Clostridium perfringens-mediated necrotic enteritis is not influenced by the pre-existing microbiota but is promoted by large changes in the post-challenge microbiota

Lacey, J, Stanley, D, Keyburn, A, Ford, M, Chen, H, Johanesen, P, Lyras, D and Moore, R 2018, 'Clostridium perfringens-mediated necrotic enteritis is not influenced by the pre-existing microbiota but is promoted by large changes in the post-challenge microbiota', Veterinary Microbiology, vol. 227, pp. 119-126.


Document type: Journal Article
Collection: Journal Articles

Title Clostridium perfringens-mediated necrotic enteritis is not influenced by the pre-existing microbiota but is promoted by large changes in the post-challenge microbiota
Author(s) Lacey, J
Stanley, D
Keyburn, A
Ford, M
Chen, H
Johanesen, P
Lyras, D
Moore, R
Year 2018
Journal name Veterinary Microbiology
Volume number 227
Start page 119
End page 126
Total pages 8
Publisher Elsevier
Abstract Problem addressed: Clostridium perfringens is the etiological agent of necrotic enteritis in chickens. As necrotic enteritis is a gastrointestinal disease, the interactions of pathogenic C. perfringens strains with the complex microbiota of the gastrointestinal tract may influence disease development and severity of disease. Objective: In this study the interactions of a pathogenic strain of C. perfringens, WER-NE36, with the microbiota of broilers was investigated to determine whether the pre-existing microbiota could influence disease outcomes in the necrotic enteritis challenge model. Methods and approach: Faecal microbiota compositions were measured before and after C. perfringens challenge and caecal microbiota was also characterised at necropsy. The microbiota profiles from individual birds were related back to the degree of necrotic enteritis that each bird developed. Results: Under the experimental conditions used the pre-existing microbiota did not have an effect on disease outcomes. However, C. perfringens challenge was shown to have a significant effect on the microbiota of broilers, regardless of disease status, by displacement of commensal clostridia. Conclusions: The microbiota signature after challenge resembled that of lower productivity birds, supporting the finding that physically obvious disease (necrotic lesions), as well as dysbiosis, are associated with shifts in gut microbiota and affect broiler performance, increasing costs to the poultry industry.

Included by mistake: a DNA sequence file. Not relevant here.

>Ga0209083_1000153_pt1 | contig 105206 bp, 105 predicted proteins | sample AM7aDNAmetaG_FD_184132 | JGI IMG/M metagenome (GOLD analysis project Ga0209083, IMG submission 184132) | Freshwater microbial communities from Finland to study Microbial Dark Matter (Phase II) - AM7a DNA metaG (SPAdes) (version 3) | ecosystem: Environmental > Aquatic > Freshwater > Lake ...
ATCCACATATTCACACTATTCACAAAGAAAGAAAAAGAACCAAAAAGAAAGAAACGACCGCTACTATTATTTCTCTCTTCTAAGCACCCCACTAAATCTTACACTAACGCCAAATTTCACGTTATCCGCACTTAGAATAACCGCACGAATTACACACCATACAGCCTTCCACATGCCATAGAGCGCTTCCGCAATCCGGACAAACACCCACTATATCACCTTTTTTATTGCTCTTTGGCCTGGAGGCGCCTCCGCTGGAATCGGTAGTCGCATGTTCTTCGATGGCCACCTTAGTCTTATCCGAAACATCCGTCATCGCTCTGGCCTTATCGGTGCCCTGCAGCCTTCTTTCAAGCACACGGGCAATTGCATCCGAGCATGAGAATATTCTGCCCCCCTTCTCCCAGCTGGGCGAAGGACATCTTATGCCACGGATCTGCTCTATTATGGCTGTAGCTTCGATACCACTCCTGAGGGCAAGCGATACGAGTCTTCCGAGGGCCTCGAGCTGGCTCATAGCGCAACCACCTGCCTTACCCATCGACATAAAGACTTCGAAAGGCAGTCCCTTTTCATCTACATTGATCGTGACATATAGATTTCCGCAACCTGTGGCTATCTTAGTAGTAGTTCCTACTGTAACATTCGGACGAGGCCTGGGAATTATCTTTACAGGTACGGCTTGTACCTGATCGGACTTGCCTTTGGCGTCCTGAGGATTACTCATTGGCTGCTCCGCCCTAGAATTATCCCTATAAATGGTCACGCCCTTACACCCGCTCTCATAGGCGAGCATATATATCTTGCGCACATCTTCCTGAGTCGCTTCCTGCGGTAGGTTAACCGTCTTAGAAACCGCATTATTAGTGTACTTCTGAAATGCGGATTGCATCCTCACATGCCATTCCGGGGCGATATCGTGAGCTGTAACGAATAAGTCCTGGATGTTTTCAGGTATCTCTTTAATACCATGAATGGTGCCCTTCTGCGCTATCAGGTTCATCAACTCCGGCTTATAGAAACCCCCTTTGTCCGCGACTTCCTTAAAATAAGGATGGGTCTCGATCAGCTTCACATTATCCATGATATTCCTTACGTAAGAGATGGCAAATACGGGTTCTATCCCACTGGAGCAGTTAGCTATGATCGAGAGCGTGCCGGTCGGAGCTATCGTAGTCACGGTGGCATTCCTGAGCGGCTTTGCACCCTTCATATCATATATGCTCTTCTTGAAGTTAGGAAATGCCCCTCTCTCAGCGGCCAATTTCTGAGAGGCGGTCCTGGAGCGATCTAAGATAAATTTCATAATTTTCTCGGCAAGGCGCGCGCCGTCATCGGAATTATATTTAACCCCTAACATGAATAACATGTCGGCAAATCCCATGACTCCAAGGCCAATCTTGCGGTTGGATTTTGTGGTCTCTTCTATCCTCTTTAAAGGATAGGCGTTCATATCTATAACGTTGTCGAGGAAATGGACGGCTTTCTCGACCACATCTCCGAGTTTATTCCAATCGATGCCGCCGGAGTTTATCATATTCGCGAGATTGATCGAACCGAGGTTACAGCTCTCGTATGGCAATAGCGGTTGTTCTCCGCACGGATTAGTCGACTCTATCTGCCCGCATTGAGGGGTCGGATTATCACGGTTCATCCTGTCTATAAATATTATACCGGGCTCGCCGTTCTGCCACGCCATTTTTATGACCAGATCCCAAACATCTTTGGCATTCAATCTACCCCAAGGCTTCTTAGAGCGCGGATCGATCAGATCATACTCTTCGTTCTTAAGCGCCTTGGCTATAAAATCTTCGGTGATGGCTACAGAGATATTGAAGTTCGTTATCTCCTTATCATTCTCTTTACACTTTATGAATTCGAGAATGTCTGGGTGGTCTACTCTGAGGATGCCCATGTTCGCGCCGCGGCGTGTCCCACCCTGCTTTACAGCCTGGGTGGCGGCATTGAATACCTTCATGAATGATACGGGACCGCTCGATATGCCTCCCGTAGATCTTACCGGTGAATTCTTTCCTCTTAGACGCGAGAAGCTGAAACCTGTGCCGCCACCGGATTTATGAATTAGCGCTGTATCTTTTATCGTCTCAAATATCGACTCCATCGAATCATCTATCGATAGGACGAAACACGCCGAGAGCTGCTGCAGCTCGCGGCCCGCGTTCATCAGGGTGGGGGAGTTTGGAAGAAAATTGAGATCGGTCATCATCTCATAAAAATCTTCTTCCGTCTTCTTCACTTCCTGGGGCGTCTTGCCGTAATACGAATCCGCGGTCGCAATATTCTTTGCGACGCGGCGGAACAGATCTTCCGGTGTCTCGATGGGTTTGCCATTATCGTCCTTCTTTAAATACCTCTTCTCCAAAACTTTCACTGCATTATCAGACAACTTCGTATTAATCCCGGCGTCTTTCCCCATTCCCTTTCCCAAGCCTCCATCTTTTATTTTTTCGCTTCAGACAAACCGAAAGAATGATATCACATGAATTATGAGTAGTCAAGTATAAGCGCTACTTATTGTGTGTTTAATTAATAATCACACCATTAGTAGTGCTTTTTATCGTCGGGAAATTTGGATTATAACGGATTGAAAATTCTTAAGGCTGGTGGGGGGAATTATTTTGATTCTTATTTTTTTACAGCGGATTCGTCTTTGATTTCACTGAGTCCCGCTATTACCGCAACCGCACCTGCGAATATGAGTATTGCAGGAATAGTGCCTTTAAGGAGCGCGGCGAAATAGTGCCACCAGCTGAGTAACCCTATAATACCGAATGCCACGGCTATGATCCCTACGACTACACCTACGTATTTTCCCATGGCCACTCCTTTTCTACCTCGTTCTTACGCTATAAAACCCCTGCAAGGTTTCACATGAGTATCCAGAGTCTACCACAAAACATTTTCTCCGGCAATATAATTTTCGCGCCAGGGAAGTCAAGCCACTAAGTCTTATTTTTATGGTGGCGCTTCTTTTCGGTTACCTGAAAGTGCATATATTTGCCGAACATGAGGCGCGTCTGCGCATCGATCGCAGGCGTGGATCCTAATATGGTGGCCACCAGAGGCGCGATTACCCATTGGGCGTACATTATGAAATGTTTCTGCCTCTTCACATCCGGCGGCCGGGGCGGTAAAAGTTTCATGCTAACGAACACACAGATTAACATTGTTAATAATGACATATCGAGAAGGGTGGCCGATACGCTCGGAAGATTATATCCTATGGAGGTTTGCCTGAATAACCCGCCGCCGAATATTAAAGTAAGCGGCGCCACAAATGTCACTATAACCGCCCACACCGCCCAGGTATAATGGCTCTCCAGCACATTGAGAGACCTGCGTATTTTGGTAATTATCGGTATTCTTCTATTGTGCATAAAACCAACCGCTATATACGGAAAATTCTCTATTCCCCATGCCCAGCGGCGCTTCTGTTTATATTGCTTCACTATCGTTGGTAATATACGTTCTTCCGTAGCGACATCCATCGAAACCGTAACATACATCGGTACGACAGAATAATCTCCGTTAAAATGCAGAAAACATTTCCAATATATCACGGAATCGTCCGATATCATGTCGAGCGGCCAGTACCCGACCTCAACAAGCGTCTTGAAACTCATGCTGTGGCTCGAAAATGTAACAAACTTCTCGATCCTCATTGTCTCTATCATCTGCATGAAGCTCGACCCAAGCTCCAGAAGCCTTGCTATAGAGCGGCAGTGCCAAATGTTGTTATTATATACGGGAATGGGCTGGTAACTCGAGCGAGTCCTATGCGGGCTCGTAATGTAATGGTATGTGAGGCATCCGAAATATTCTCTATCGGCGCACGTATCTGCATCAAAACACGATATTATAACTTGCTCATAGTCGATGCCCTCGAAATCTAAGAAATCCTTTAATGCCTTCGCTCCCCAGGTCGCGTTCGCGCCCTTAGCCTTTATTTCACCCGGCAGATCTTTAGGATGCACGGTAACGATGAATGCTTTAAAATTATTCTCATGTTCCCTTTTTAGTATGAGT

Subject Veterinary Microbiology (excl. Virology)
Keyword(s) 16S rRNA
Chicken
Clostridium perfringens
Dysbiosis
Microbiota
Necrotic enteritis
DOI - identifier 10.1016/j.vetmic.2018.10.022
Copyright notice © 2018 Elsevier B.V.
ISSN 0378-1135
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